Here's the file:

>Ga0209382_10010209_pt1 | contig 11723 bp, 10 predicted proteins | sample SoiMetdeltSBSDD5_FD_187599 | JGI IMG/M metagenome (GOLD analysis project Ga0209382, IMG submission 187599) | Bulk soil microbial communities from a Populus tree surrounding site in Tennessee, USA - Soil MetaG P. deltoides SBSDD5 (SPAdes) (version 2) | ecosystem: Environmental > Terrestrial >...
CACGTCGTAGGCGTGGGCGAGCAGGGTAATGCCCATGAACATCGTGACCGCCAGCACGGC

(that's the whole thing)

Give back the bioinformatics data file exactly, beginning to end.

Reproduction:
>Ga0209382_10010209_pt1 | contig 11723 bp, 10 predicted proteins | sample SoiMetdeltSBSDD5_FD_187599 | JGI IMG/M metagenome (GOLD analysis project Ga0209382, IMG submission 187599) | Bulk soil microbial communities from a Populus tree surrounding site in Tennessee, USA - Soil MetaG P. deltoides SBSDD5 (SPAdes) (version 2) | ecosystem: Environmental > Terrestrial >...
CACGTCGTAGGCGTGGGCGAGCAGGGTAATGCCCATGAACATCGTGACCGCCAGCACGGC